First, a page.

The guests are most likely registered users who have not bothered to log in.
That may be the case but I used to read this forum before I registered. I think it's an invaluable resource for people with an interest in the OBC. I've been to Throssel several times as a lay person and in many respects it was an exciting, renewing sort of place. However, it was presented as a Soto Zen school and Kennett's role as founder and interpreter was certainly not problematised. Other than by her own writing, that is, which was what set alarm bells ringing for me in the first place, alongside the extremely narrow range of reading material available for guests. There was also something about the churchy nature of the ceremonies and so on that rang a false note.
In any case, many thanks to those of you who have shared your stories with great humanity. It's important that there be somewhere where these experiences can emerge. And they certainly do help people by allowing them to see things they might otherwise miss.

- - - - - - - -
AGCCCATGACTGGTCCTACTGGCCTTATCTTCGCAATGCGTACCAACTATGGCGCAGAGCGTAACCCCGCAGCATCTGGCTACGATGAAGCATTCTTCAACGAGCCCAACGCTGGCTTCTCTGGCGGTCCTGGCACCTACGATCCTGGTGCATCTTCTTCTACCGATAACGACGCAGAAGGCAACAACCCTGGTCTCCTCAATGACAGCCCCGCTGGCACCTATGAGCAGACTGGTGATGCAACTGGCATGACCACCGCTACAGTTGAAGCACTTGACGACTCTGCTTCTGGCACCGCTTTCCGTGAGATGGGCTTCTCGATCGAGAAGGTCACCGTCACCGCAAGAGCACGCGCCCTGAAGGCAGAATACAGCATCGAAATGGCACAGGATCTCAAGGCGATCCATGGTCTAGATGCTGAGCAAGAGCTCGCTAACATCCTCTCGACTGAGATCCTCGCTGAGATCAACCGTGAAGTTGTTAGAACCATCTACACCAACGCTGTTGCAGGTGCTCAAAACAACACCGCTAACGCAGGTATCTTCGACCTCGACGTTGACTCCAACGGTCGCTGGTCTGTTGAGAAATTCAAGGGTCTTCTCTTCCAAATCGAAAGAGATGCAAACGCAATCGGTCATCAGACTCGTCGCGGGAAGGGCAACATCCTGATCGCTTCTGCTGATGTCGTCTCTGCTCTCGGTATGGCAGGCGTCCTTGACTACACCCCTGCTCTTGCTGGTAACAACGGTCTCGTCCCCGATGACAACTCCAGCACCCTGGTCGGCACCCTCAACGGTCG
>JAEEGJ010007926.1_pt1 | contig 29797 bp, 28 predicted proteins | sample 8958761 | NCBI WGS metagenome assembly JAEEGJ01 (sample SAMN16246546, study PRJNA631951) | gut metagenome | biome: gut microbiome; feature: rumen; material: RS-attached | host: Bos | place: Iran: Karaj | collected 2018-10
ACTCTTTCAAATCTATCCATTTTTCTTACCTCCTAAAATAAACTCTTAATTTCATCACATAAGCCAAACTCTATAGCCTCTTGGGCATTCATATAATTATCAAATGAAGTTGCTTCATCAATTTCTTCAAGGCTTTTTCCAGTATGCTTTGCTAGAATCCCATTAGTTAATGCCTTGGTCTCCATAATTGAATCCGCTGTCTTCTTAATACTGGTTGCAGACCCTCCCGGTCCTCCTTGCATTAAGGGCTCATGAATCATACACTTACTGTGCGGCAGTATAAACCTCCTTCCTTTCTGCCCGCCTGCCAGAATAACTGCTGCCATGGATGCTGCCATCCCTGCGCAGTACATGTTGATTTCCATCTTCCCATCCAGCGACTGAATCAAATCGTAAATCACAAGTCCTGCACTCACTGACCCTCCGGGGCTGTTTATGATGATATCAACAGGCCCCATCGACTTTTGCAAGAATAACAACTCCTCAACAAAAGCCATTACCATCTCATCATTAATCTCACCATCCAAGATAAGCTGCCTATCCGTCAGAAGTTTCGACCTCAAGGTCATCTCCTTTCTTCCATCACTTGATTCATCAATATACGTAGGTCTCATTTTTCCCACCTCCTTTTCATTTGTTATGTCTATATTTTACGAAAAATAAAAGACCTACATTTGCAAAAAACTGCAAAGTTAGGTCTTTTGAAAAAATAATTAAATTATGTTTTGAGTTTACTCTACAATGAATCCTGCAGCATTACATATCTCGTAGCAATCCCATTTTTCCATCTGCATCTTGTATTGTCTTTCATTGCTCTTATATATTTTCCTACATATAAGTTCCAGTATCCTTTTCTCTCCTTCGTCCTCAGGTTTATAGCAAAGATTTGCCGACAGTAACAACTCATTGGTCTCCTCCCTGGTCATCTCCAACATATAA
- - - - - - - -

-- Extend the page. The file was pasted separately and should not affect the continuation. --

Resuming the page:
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Isan
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PostSubject: Re: Thoughts about this Forum - at this point - April 2013   Wed Mar 29, 2017 9:13 am

colacho wrote:
In any case, many thanks to those of you who have shared your stories with great humanity. It's important that there be somewhere where these experiences can emerge. And they certainly do help people by allowing them to see things they might otherwise miss.

The forum has been "sleeping" for a long time, so nice of you to post.  It has been a safe space for many of us to give voice to things that we were never allowed to express in the OBC, and has been very healing as a result.